Saturday 25 June 2022

Castles in the Air

Gotta love a flying battleship!

As part of my Father’s Day haul I picked up a copy of the newly released rules from Osprey - Castles in the Air by Eric Farrington. I have enjoyed Victorian Science Fiction based games for many years and ‘back in the day’ scratch built fleets of dirigibles for the Ottomans, Greeks and Bulgarians to use with Wessex Games Aeronef rules, I even co authored a campaign supplement for them - my counterpart hails from the Antipodes - featuring the Turks which was huge fun.

Available on the Wargames Vault I believe - it was a great collaborative effort!

I had a quick run through the rules and have to say they look pretty good. The mechanics are straightforward and one of the things I am intrigued about is the whole 3D aspect. Yes, you can climb and dive a battleship!

The background is OK although to me seems a little overextended in respect of the timeline. The ‘history’ picks up after the Martian ‘War of the Worlds’ invasion in 1872 and assumes that the alien technology used by the invading forces had been extensively picked apart and adapted for use by humanity culminating in the use of the Air Screw as a means of of power and lift. This is then run up to 1914. From a personal choice I would have preferred to have stuck with the pre dreadnought era but them that is just me!

I am certainly keen to try these out although initially it did present rather a dilemma. I want to build pre dreadnoughts but I also want to tackle similar on a VSF style footing. I am not keen on building two sets of models though - yes, I shall be making some for this - so will stick with the planned pre dreadnoughts in due course, but with a twist.

Lightbulb Moment….

When I get to the pre dreadnoughts I plan to also build some flying bases to go with the models. These bases will consist of the stand itself and an entire lower deck assembly featuring lift/steering vanes and the air screw. The idea is that when I want to take to the skies all I will need to do will be to place the ship model on such a base and Voila! An instant flying battleship!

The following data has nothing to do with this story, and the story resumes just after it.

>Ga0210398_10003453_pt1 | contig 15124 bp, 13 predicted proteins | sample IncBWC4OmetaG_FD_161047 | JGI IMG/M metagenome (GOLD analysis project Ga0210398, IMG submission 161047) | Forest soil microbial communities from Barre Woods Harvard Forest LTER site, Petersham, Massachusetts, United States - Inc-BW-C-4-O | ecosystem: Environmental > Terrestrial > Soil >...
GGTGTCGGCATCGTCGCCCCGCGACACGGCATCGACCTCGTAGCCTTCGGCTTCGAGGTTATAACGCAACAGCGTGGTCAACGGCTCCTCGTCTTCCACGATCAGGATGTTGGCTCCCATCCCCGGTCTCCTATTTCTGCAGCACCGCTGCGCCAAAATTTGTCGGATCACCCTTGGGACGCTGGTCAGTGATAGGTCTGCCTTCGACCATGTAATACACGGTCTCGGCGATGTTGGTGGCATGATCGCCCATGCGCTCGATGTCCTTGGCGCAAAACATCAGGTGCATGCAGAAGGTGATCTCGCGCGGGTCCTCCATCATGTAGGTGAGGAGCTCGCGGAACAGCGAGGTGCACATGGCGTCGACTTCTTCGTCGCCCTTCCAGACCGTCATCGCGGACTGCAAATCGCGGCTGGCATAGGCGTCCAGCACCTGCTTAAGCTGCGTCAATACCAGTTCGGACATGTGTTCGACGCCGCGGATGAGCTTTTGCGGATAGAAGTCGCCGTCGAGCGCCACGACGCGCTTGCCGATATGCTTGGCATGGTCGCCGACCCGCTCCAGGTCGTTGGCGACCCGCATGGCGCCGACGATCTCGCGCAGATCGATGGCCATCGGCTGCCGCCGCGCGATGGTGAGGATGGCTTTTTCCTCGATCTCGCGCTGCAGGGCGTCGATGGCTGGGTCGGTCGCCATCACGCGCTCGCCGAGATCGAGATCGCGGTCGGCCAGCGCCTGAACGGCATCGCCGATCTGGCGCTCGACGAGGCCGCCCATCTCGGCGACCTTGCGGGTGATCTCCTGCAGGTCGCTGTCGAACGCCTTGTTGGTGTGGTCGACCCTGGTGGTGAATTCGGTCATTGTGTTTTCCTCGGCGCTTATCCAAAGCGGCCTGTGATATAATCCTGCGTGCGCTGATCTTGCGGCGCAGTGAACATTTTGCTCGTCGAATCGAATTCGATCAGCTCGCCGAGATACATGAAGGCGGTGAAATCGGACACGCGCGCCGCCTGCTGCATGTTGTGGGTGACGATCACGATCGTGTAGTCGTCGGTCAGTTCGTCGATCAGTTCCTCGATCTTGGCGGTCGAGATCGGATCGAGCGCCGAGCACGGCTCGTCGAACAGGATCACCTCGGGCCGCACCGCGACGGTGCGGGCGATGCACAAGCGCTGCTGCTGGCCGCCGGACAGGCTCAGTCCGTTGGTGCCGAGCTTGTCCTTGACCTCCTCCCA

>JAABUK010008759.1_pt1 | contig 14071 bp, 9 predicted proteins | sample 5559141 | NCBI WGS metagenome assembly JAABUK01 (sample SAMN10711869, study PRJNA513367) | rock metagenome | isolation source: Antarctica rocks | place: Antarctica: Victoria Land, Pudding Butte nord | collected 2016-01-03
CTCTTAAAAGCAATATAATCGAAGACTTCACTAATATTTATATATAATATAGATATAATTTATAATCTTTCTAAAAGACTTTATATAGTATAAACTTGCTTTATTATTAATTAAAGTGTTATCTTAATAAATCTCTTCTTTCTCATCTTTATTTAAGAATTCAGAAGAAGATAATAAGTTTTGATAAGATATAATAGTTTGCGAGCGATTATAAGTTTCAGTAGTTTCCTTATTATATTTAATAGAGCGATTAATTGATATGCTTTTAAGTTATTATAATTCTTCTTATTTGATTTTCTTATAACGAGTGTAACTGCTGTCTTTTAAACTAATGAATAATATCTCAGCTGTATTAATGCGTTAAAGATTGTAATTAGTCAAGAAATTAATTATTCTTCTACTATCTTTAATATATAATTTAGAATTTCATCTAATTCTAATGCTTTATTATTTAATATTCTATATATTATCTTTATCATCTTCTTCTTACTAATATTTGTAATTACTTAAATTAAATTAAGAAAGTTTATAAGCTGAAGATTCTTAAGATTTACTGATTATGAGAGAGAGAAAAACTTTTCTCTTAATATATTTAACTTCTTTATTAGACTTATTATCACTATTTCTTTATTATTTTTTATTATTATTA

It is with this in mind that I am accelerating my plans for the design of the bits and pieces I shall need from Warbases to include some sabot lower hull assemblies.

I reckon that is two gaming experiences for the price of one which is pretty damned clever in my book!


Mark Cordone said...

I just got my copy today, and it looks like great fun. I agree with you about the time line though and I'm thinking of scrapping the Martin idea and going with a made genius inventer, maybe Jules Vern...

Aly Morrison said...

When I saw that book I definitely thought of you…😁
The sabot flying base is an excellent idea.

All the best. Aly

David Crook said...

Hi Mark,

It certainly looks like fun and I am looking forward to getting to it at some point. First things first though - ACW ships and the ironclad rules - these have been neglected somewhat recently and I need to rectify this!

All the best,


David Crook said...

Hi Aly,

You know me so well! I thought it was quite a novel idea but one that would remove the need for building models for two types of game.

I do have the odd idea and some of then are not too shabby!

All the best,


Bob The Old Painter said...

Nah, you will be building new airships soon enough, but it looks like a lot of fun. Looking forward to see how this develops.

David Crook said...

Hello there Old Painter Bob,

I do have some previous with this in that I scratch built a load of Turkish, Greek and Bulgarian armed dirigibles using 1:72nd and 1:48th scale aircraft bombs. All I did was to add some superstructure, funnels, the odd turret and naturally a mast for the national ensign and voila! Instant VSF air fleets.

The rules do look fun though so I may succumb sooner rather than later!

All the best,


Archduke Piccolo said...

David -
I once had the idea of a world in which it was discovered that there was a gas, phlogiston (you might have heard of it), that had negative mass and therefore negative weight. This was found when some proto-scientist discovered that upon burning, the overall residue of the burnt material was heavier than the original material.

So lighter-than-air flight would have been feasible without balloons, and the battleships could have been built along the lines of those shown in the 'Castles in the sky' book cover. Only thing is, though, is that they would probably be unstable in the orientation shown. They would probably be more effective, too, if they were to operate 'upside' down...

David Crook said...

Hello there Archduke,

I must admit that when discussing the whole idea of flying battleships that a certain degree of disbelief is required - that and a scientific sounding explanation of how and why! There are any number of science fictional rationales to choose from and certainly why not phlogiston?

On the ‘upside down’ angle my only observation is that these airships appear to be incredibly vulnerable from the underside so at the very least I would expect to see some provision for point defence style weaponry. I had half an idea of a monitor style vessel with two main turrets - one in the usual place and the other directly underneath on the lower hull - something like the ball turret of a B17.

Something to think about anyway.

All the best,